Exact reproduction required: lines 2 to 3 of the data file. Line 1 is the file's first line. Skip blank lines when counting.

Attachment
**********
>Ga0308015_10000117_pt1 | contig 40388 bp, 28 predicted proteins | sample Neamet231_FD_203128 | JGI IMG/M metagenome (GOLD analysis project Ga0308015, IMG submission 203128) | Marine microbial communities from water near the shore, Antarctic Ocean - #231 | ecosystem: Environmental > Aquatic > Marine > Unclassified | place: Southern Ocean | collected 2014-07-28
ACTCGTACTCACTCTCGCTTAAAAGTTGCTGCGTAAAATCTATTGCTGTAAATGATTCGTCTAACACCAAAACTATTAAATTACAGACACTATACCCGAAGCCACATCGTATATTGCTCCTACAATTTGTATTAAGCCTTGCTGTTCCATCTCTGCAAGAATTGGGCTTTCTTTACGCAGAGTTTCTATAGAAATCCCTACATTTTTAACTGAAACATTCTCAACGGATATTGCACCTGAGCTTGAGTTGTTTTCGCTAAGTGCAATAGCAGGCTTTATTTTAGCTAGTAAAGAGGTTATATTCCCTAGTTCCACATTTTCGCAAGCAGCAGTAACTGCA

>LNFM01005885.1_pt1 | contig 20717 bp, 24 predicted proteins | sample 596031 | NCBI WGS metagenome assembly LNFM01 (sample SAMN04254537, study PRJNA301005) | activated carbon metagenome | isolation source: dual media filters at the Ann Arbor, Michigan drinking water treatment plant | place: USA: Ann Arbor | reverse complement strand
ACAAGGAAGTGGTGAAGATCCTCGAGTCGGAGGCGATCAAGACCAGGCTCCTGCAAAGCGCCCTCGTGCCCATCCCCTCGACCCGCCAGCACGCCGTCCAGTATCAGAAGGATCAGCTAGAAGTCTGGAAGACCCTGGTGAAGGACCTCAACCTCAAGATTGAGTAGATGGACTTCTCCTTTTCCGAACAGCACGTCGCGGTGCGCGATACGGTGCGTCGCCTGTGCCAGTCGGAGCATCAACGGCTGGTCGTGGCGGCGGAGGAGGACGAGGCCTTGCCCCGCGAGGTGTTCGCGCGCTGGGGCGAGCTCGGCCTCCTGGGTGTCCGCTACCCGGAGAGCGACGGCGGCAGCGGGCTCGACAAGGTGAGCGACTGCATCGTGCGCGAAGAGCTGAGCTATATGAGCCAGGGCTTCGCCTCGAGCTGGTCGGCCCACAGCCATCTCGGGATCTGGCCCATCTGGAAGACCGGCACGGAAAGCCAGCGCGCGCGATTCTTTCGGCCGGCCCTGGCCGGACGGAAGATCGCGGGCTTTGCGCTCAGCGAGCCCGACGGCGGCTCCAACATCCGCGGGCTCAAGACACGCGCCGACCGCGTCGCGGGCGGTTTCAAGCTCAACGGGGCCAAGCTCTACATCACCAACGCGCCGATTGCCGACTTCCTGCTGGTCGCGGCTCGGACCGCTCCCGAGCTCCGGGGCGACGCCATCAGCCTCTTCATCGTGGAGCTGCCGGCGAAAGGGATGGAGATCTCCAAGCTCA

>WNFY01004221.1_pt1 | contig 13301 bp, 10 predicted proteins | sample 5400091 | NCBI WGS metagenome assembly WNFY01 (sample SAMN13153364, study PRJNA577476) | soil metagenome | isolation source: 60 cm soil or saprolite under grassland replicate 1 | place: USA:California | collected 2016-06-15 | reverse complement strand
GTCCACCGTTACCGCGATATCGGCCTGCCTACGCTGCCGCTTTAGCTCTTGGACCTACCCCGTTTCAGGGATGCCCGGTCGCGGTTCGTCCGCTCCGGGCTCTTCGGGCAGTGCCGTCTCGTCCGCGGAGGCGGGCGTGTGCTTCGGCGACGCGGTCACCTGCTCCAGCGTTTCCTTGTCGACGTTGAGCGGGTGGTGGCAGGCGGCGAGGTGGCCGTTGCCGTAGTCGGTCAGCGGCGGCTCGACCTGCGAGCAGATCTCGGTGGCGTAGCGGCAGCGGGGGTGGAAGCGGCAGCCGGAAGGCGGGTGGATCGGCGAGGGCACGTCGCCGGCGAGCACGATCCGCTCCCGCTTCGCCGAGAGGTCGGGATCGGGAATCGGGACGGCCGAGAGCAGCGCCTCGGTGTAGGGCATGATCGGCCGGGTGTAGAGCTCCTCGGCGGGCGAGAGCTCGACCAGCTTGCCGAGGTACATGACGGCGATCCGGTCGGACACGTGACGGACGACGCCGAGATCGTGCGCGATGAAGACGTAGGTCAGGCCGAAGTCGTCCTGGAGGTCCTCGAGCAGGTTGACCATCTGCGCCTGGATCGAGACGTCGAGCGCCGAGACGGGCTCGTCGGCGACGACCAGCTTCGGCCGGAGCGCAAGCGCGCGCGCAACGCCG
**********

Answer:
ACTCGTACTCACTCTCGCTTAAAAGTTGCTGCGTAAAATCTATTGCTGTAAATGATTCGTCTAACACCAAAACTATTAAATTACAGACACTATACCCGAAGCCACATCGTATATTGCTCCTACAATTTGTATTAAGCCTTGCTGTTCCATCTCTGCAAGAATTGGGCTTTCTTTACGCAGAGTTTCTATAGAAATCCCTACATTTTTAACTGAAACATTCTCAACGGATATTGCACCTGAGCTTGAGTTGTTTTCGCTAAGTGCAATAGCAGGCTTTATTTTAGCTAGTAAAGAGGTTATATTCCCTAGTTCCACATTTTCGCAAGCAGCAGTAACTGCA

>LNFM01005885.1_pt1 | contig 20717 bp, 24 predicted proteins | sample 596031 | NCBI WGS metagenome assembly LNFM01 (sample SAMN04254537, study PRJNA301005) | activated carbon metagenome | isolation source: dual media filters at the Ann Arbor, Michigan drinking water treatment plant | place: USA: Ann Arbor | reverse complement strand